Comedy, Crime, Films, Recommended posts, Reviews, South Korea

A Violent Prosecutor

As a part of Korean mainstream cinema leaning towards Hollywood this takes the tendency even further…

Byung Jae-wook is a prosecutor notorious for his interrogation methods, who justifies the title of the film to the fullest. During a riot between ecologists and the police, concerning a site where a company is to build a factory that will inhibit migratory birds, one of the ecologists traumatises a police officer and is arrested. Byung believes that he is actually an agent provocateur and proceeds on using his usual methods to exact his confession. However, the next day, the prisoner is found dead and Byung is accused of his murder, and subsequently, ends up in prison. While there, he falls victim to many of the criminals he has previously convicted, who beat him every chance they get, and if that was not enough, a supposed friend of his, prosecutor Min-woo tricks him into pleading guilty, in a trial that ends up with him sentenced to 15 years. Gradually though, he manages to get accustomed to prison life and by putting his legal knowledge to use for the warden, the guards and the prisoners, becomes the prison’s “boss”. Five years later, Chi-won, a con man that seems to have also participated in the riot ends up in Byung’s prison.

Lee Il-hyeon, in his debut as director, creates a film whose obvious purpose is to sell by combining favourite South Korean themes and Hollywood aesthetics. As the film currently holds the 14th place in the table with most admissions in the country, with almost 10 million, he evidently succeeded.

Regarding the first aspect, A Violent Prosecutor deals with the subject of the corruption of the judicial system and the ties between Capital and politicians. The theme is a recent favourite in South Korean cinema, with films like Cart, Unbowed, The Whistle Blower, The Attorney, and many more also focusing on it. However, Lee does not implement an equally serious examination of the theme as the aforementioned titles, but instead focuses on entertaining rather than providing food for thought. This notion becomes rather evident in the trial sequence, which has no resemblance to realism, whatsoever. The second aspect becomes evident in the prison sequence, with the theme of a wrongfully accused man, who becomes friends with the warden, the guards, and other inmates through his education and legal knowledge, having already been used a plethora of times in Hollywood films. (The Shawshank Redemption is the first that comes to mind). The same applies to the use of humour throughout the film, which also proves the title’s entertainment purposes.

The Hollywood aesthetics are also vividly visible on the technical aspect of the movie, with the cinematography and editing frequently incorporating the music-video style of American mainstream films, with the elaborate mix of image with music, with the latter, though, substituting for actual depth and artistry in the various scenes. This notion becomes most evident in the sequence where Byung is training Gang, which is presented in fast forward, with vivacious funky music.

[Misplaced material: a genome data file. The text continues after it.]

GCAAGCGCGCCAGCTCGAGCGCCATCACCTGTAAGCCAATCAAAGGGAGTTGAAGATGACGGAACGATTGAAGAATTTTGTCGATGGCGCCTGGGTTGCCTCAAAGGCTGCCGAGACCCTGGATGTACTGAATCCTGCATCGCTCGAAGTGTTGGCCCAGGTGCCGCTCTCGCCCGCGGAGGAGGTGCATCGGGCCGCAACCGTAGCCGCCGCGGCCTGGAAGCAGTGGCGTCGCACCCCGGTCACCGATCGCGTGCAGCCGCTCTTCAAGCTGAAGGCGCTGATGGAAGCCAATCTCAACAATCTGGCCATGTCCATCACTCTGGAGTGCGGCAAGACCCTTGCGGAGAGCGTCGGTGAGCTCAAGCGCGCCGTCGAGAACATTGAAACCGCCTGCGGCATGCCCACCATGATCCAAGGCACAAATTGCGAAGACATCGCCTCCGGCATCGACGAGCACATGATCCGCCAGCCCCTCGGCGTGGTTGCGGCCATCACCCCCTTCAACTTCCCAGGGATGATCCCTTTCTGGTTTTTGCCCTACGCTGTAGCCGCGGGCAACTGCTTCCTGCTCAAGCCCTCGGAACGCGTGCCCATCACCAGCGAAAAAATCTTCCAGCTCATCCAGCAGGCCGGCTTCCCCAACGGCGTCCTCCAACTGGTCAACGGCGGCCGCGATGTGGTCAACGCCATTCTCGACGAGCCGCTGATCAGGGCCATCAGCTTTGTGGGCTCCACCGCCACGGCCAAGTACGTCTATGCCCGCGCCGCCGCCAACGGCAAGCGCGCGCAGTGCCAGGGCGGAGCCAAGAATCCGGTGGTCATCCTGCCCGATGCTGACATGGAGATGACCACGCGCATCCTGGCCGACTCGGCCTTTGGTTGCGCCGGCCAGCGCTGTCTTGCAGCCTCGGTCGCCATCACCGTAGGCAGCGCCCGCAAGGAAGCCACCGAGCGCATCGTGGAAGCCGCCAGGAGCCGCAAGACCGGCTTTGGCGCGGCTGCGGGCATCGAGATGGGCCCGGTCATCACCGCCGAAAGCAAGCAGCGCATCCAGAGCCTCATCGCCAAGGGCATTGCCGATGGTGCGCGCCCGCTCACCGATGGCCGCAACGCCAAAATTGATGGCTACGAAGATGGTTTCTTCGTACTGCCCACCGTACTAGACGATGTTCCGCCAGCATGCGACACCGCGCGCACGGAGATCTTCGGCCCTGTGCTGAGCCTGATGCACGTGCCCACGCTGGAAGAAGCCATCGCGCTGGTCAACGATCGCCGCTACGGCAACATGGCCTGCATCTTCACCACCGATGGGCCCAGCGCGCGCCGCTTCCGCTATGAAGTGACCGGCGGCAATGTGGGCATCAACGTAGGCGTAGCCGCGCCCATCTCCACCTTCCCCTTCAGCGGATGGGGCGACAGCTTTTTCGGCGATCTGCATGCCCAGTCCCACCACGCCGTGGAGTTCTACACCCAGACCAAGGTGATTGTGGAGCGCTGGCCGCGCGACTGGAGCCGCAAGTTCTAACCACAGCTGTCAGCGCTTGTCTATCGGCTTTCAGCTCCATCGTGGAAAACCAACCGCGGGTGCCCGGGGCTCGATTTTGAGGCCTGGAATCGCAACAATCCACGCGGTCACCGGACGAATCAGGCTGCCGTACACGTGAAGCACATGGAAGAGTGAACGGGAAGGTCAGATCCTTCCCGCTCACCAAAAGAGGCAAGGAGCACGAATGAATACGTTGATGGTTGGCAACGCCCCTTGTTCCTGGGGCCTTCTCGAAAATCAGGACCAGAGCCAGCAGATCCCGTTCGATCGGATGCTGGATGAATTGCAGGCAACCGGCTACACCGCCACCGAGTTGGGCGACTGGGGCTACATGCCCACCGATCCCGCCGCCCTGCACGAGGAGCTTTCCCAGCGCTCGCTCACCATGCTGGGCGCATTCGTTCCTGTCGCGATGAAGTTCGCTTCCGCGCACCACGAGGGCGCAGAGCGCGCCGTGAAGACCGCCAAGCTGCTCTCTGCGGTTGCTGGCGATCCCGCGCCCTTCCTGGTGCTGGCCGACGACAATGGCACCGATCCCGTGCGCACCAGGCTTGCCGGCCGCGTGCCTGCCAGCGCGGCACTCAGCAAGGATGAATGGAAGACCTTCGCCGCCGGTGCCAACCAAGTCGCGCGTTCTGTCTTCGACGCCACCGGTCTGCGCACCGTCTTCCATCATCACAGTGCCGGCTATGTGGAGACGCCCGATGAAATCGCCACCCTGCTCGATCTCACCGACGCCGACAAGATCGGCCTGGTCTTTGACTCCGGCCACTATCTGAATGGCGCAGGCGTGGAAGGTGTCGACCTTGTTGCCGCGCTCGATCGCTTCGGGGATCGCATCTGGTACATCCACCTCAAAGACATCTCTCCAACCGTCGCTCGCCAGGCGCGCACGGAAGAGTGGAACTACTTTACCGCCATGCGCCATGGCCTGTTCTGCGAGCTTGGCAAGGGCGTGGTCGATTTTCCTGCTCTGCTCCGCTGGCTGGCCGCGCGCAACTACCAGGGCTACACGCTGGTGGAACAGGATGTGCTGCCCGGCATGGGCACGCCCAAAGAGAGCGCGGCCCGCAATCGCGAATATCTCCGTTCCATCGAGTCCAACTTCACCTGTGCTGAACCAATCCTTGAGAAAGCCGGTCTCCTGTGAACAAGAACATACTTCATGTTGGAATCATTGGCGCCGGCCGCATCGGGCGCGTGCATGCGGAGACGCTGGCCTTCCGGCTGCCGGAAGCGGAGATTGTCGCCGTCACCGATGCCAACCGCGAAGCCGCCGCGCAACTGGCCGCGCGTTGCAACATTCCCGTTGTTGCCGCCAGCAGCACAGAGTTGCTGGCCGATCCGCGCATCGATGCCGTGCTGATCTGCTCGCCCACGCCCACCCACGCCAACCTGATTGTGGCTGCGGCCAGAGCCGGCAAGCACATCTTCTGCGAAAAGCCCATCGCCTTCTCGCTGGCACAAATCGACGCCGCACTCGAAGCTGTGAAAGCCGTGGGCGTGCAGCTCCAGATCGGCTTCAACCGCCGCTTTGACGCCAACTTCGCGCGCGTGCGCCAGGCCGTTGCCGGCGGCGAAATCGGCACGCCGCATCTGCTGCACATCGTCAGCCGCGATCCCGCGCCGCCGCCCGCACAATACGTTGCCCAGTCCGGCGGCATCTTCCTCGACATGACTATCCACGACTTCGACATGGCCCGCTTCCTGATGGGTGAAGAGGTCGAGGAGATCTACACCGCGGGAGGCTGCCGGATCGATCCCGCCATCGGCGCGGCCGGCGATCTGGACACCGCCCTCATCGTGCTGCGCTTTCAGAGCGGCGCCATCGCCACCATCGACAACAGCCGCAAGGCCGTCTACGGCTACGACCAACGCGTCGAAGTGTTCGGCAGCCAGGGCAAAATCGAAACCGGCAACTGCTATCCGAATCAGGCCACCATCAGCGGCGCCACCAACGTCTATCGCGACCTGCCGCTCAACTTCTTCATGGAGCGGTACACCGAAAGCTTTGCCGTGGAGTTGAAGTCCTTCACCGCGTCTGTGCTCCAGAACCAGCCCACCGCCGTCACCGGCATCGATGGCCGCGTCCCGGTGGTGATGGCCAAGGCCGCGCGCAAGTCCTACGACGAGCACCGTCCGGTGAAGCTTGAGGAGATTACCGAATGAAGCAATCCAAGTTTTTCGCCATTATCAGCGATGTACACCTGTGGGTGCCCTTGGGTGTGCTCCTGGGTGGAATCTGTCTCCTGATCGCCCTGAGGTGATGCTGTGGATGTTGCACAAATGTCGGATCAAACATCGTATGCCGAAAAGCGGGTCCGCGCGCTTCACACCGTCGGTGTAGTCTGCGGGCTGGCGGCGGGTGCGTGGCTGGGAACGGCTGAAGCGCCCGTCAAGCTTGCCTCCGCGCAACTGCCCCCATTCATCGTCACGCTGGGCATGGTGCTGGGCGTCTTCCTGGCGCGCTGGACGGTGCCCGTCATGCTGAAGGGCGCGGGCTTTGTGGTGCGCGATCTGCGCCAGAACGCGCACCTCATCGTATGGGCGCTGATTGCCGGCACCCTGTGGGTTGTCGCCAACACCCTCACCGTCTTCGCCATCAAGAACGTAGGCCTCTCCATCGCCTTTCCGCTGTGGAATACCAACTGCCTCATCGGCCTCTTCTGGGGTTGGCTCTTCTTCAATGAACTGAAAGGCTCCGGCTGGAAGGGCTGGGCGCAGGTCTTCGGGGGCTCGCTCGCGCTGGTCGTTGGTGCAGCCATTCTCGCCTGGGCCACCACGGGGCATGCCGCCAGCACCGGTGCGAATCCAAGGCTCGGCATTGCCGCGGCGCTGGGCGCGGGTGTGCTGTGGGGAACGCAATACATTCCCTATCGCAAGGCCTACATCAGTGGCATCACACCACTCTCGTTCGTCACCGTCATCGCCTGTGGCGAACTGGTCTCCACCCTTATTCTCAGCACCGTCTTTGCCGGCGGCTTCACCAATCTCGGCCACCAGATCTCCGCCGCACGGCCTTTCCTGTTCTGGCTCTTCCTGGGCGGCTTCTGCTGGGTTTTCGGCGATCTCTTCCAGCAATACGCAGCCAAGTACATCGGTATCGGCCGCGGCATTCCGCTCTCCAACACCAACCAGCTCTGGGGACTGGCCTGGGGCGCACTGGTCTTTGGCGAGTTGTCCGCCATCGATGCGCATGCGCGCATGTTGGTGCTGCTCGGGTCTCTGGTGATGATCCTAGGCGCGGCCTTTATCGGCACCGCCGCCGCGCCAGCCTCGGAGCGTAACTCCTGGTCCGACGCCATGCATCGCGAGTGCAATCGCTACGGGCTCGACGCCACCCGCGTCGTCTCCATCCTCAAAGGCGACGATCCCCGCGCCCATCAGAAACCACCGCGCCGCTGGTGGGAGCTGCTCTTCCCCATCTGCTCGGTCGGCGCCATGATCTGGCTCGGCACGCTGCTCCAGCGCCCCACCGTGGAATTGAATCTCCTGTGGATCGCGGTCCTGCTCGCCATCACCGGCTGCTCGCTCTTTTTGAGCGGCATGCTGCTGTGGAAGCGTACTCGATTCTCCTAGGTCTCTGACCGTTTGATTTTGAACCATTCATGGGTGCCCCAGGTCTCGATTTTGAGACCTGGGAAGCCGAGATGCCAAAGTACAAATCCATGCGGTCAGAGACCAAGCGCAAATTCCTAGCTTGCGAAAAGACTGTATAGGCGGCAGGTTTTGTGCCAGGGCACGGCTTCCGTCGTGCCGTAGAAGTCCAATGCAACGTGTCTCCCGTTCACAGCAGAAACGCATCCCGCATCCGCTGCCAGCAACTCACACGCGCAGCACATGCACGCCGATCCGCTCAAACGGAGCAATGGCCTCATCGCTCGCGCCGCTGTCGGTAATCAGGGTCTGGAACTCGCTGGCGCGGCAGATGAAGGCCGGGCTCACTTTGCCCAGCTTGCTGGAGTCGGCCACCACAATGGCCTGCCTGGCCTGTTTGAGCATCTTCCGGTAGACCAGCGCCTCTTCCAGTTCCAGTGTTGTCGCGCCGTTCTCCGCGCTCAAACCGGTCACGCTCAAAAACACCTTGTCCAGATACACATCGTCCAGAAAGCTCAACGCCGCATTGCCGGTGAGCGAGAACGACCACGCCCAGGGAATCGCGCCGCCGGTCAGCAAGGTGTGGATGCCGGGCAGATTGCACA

The casting was also aimed at the film’s commercial success, with the two main protagonists being largely popular, although for different reasons. Hwang Jung-min is rapidly becoming the next Song Kang-ho (or Choi Min-shik if you prefer) with protagonist roles in films like New World, Ode to My Father, Veteran, The Wailing, and others, due to his prowess in acting. In this particular film, he plays a character that justifies the title from the start, being quite violent as a prosecutor. However, his role is not much demanding, and in that fashion, he does have the chance to show his multilayered talent. Gang Dong-won (The Priests, The Secret Reunion) on the other hand, is a former model, who owes most of his popularity to his looks rather than his acting talent. Lee Il-hyeon takes advantage of the fact, drawing Chi-won as a cocky ladies-man, whose beauty and charm is irresistible, and Kang delivered to the fullest, in a role that was tailored to suit him. Furthermore, the scene that he is dancing with some older women is the funniest in the film and the fact that he sprouts American phrases (like “Hey, what’s up, bro”) every chance he gets, is also a good reason for laughter. One of the film’s best performances comes from Park Sung-woong (Office, The Shameless), who elaborately portrays a character that lingers between corruption for his own merit and doing the right thing, as prosecutor Min-woo. 

A Violent Prosecutor is a very entertaining film despite its lack of depth, which will definitely satisfy fans of Hollywood mainstream.

A Violent Prosecutor screens as part of the New York Asian Film Festival 2016 (NYAFF). Read all our reviews and coverage of #NYAFF2016.

About the author

Panos KotzathanasisPanos Kotzathanasis Panos Kotzathanasis
Panos has been a fan of of Chinese kung fu and Japanese samurai movies since childhood, cultivating his love during his adolescence to extend to the whole of SE Asia. Currently he writes for a number of sites regarding Asian cinema and also does some content writing. You can follow him on Facebook or Twitter. More »
Read all posts by Panos Kotzathanasis

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